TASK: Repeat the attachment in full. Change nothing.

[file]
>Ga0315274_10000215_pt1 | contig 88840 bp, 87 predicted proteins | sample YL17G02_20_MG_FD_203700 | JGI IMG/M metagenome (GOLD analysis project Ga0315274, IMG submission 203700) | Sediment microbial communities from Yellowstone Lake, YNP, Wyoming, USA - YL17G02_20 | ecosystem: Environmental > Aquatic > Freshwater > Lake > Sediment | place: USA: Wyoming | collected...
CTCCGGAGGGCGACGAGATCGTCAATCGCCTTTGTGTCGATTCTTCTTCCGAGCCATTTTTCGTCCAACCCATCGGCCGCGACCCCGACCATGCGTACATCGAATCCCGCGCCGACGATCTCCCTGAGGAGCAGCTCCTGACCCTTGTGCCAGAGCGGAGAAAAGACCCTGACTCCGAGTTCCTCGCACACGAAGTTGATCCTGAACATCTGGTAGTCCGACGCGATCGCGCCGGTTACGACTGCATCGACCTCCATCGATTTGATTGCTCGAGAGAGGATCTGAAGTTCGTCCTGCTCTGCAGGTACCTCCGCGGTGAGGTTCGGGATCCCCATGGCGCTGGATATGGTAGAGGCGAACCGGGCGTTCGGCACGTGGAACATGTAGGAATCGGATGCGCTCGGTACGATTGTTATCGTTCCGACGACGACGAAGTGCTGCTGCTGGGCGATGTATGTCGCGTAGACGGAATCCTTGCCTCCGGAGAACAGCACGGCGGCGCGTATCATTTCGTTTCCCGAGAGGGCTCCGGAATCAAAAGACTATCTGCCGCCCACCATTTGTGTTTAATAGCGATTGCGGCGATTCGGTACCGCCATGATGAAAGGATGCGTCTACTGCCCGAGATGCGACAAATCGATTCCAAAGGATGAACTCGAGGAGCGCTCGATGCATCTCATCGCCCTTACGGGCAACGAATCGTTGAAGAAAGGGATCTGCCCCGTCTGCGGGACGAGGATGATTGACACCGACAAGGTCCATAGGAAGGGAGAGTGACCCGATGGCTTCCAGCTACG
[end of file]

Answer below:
>Ga0315274_10000215_pt1 | contig 88840 bp, 87 predicted proteins | sample YL17G02_20_MG_FD_203700 | JGI IMG/M metagenome (GOLD analysis project Ga0315274, IMG submission 203700) | Sediment microbial communities from Yellowstone Lake, YNP, Wyoming, USA - YL17G02_20 | ecosystem: Environmental > Aquatic > Freshwater > Lake > Sediment | place: USA: Wyoming | collected...
CTCCGGAGGGCGACGAGATCGTCAATCGCCTTTGTGTCGATTCTTCTTCCGAGCCATTTTTCGTCCAACCCATCGGCCGCGACCCCGACCATGCGTACATCGAATCCCGCGCCGACGATCTCCCTGAGGAGCAGCTCCTGACCCTTGTGCCAGAGCGGAGAAAAGACCCTGACTCCGAGTTCCTCGCACACGAAGTTGATCCTGAACATCTGGTAGTCCGACGCGATCGCGCCGGTTACGACTGCATCGACCTCCATCGATTTGATTGCTCGAGAGAGGATCTGAAGTTCGTCCTGCTCTGCAGGTACCTCCGCGGTGAGGTTCGGGATCCCCATGGCGCTGGATATGGTAGAGGCGAACCGGGCGTTCGGCACGTGGAACATGTAGGAATCGGATGCGCTCGGTACGATTGTTATCGTTCCGACGACGACGAAGTGCTGCTGCTGGGCGATGTATGTCGCGTAGACGGAATCCTTGCCTCCGGAGAACAGCACGGCGGCGCGTATCATTTCGTTTCCCGAGAGGGCTCCGGAATCAAAAGACTATCTGCCGCCCACCATTTGTGTTTAATAGCGATTGCGGCGATTCGGTACCGCCATGATGAAAGGATGCGTCTACTGCCCGAGATGCGACAAATCGATTCCAAAGGATGAACTCGAGGAGCGCTCGATGCATCTCATCGCCCTTACGGGCAACGAATCGTTGAAGAAAGGGATCTGCCCCGTCTGCGGGACGAGGATGATTGACACCGACAAGGTCCATAGGAAGGGAGAGTGACCCGATGGCTTCCAGCTACG